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Case Reports in Urology
Volume 2016, Article ID 1423157, 3 pages
http://dx.doi.org/10.1155/2016/1423157
Case Report

Type IV Sacrococcygeal Teratoma Displacing the Urinary Bladder: Unique Magnetic Resonance Imaging

Pediatric Urology Research Center, Pediatric Center of Excellence, Tehran University of Medical Sciences, Tehran 1419433151, Iran

Received 23 February 2016; Accepted 10 May 2016

Academic Editor: David Duchene

Copyright © 2016 Sahar Eftekharzadeh et al. This is an open access article distributed under the Creative Commons Attribution License, which permits unrestricted use, distribution, and reproduction in any medium, provided the original work is properly cited.

Abstract

Type IV sacrococcygeal teratoma is a rare pediatric tumor that is confined to the presacral area with no external component. The signs and symptoms often arise due to mass effect and compression of adjacent organs. Urinary retention is an uncommon presenting symptom in these patients. A wide spectrum of imaging findings may be encountered in cases with sacrococcygeal teratoma because of variability of tumor size and components. We hereby present a unique magnetic resonance urography finding in a type IV sacrococcygeal teratoma which caused bladder displacement. A meticulous and complete resection of tumor with special attention to the pelvic plexus led to preservation of normal voiding function and normal bowel function in this patient.

1. Introduction

Sacrococcygeal teratoma (SCT), though the most common germ cell tumor in children, is a rare entity occurring in 1 in every 35000 to 40000 births [1]. SCTs are classified into four types according to the anatomical extent of the tumor with type 1 being mostly external and mostly compromising postsacral area and type IV being internally confined to the presacral area [2].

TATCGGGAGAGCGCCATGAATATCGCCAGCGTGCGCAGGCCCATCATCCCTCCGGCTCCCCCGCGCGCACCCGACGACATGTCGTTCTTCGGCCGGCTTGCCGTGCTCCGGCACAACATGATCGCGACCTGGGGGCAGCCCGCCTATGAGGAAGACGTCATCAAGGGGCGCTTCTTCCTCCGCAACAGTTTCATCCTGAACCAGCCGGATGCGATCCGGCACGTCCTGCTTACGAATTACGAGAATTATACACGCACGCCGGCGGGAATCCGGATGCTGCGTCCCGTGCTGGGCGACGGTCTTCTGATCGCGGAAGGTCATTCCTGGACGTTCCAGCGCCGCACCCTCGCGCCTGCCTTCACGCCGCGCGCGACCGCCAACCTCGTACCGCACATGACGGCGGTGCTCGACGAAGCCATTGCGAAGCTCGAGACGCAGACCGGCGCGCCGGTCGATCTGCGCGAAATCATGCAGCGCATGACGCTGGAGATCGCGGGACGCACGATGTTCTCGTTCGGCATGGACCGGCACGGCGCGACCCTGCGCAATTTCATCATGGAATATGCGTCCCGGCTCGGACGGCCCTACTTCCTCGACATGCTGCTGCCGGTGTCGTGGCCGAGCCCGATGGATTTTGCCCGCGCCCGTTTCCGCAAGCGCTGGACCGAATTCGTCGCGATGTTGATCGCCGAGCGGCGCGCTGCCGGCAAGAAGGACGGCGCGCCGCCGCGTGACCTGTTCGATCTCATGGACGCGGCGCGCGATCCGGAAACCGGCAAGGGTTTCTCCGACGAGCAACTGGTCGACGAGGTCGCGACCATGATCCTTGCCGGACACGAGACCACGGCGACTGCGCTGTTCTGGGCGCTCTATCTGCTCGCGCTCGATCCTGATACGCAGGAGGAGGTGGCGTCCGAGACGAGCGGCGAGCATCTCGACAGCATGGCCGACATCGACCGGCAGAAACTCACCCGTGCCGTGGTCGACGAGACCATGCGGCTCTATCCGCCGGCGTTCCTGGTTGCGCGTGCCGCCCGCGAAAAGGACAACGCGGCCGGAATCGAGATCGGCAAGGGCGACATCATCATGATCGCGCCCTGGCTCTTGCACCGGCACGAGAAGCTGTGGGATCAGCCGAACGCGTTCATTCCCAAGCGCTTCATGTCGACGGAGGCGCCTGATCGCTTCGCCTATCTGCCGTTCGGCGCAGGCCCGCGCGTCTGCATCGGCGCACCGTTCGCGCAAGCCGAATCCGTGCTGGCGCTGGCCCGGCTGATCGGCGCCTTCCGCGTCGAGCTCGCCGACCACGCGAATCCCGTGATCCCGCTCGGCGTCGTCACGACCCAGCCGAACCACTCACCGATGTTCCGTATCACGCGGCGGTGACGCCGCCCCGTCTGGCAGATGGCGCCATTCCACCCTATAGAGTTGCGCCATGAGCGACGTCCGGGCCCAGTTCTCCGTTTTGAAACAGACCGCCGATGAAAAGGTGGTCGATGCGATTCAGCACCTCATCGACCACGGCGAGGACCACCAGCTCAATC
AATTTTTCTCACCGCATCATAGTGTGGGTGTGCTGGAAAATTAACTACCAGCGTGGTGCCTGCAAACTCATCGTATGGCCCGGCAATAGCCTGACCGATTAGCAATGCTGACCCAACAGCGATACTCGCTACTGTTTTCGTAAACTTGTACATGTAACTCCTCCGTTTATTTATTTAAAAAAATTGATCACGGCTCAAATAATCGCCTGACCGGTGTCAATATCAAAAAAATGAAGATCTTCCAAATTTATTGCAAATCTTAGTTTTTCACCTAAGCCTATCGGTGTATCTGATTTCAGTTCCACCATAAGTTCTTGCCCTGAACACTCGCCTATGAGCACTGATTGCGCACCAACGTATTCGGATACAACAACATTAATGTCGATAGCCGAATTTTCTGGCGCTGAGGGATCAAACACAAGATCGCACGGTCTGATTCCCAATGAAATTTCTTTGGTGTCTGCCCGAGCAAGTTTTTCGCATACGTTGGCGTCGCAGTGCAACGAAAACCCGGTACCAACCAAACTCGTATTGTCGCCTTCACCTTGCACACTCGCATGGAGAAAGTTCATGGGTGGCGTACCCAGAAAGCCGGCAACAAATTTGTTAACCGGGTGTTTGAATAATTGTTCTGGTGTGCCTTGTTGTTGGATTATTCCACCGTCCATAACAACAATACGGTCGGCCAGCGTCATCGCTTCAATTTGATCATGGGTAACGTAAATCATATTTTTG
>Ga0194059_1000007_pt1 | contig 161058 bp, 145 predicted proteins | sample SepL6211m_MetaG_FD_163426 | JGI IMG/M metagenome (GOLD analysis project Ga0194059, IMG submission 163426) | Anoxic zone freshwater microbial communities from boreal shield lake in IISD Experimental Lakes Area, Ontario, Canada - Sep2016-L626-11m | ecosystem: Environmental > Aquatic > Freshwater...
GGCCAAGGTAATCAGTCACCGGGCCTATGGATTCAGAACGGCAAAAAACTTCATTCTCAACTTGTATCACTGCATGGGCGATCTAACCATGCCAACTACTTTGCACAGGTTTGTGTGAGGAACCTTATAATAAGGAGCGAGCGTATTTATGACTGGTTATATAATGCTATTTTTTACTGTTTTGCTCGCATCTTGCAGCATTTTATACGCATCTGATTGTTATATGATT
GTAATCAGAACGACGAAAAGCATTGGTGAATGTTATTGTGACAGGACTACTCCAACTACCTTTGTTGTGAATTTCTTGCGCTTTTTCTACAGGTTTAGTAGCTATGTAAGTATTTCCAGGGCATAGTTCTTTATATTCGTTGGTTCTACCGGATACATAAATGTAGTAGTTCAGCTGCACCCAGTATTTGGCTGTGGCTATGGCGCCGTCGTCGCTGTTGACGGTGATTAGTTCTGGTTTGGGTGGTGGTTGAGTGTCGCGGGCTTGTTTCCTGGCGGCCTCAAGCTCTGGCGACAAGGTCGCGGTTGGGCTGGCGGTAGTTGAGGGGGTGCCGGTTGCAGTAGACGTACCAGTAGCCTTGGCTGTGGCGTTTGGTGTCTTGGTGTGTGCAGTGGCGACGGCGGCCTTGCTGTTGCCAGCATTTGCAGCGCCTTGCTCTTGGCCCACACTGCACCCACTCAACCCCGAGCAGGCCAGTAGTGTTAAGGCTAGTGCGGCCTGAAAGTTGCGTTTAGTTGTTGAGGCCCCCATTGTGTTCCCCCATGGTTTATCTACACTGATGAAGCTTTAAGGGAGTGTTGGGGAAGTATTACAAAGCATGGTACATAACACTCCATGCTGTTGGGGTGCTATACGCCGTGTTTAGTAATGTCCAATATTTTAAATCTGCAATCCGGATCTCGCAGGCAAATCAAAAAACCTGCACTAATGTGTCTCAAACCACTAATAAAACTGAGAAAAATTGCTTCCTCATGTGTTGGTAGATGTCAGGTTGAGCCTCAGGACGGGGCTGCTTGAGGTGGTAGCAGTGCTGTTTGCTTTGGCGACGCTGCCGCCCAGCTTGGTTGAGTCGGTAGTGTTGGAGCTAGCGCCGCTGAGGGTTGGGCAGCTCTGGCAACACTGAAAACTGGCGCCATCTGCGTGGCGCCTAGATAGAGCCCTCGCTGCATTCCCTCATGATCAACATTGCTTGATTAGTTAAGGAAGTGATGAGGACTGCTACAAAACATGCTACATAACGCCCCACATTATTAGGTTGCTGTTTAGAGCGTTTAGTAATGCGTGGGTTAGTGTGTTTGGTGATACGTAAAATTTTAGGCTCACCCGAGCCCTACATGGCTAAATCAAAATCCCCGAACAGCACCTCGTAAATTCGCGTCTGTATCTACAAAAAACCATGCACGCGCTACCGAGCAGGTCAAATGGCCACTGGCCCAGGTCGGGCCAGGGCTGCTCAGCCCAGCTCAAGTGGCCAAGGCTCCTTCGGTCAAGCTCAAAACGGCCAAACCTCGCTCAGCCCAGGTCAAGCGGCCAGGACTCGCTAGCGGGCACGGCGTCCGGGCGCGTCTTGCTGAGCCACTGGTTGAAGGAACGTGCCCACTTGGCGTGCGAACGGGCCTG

Different imaging techniques play an important role in diagnosis and evaluation of SCTs, especially in type IV Altman SCTs that are not visualized externally. However, a wide spectrum of imaging findings may be encountered, given the wide variety in these tumors and different solid or cystic components. We hereby present unique magnetic resonance imaging (MRI) and magnetic resonance urography (MRU) findings in a boy with type IV SCT and we also briefly discuss the management of this patient.

2. Case Presentation

A 32-month-old boy presented to our pediatric urology center with multiple episodes of urinary retention in the previous month. He was otherwise healthy and did not have any history of previous surgical or medical conditions. Physical examination revealed a large nontender mass in the lower abdomen. Routine laboratory data were all within normal limits. Plain radiography of pelvis showed a mass composed of soft tissue and calcifications in its lower part, as well as a short sacrum. Ultrasonography (US) revealed a pelvic mass with both cystic and solid components and also bilateral hydronephrosis.

Computed tomography (CT) was taken in the district hospital before patient’s admission to our center. It confirmed previous findings but it did not delineate the exact relationship of the mass with spinal column to narrow down the differential diagnoses. MRI and MRU were performed to investigate the characteristics of the mass and its possible connection to the spinal cord. MRI showed a  mm2 large presacral mass with septated cystic and solid components arising from coccygeal area without any connections to spinal canal. The lesion caused complete displacement of the bladder anteriorly and to the left side. The right ureter had an S-shaped course around the inferior portion of the mass to enter the shifted bladder (Figure 1). Voiding cystography also confirmed bladder dislocation to the left lower part of the abdomen and did not show any vesicoureteral reflux.

Figure 1: (a) Static magnetic resonance urogram showing the tumor displacing the bladder. (b) Functional magnetic resonance imaging showing ureters, displaced bladder, and hydronephrosis in both kidneys.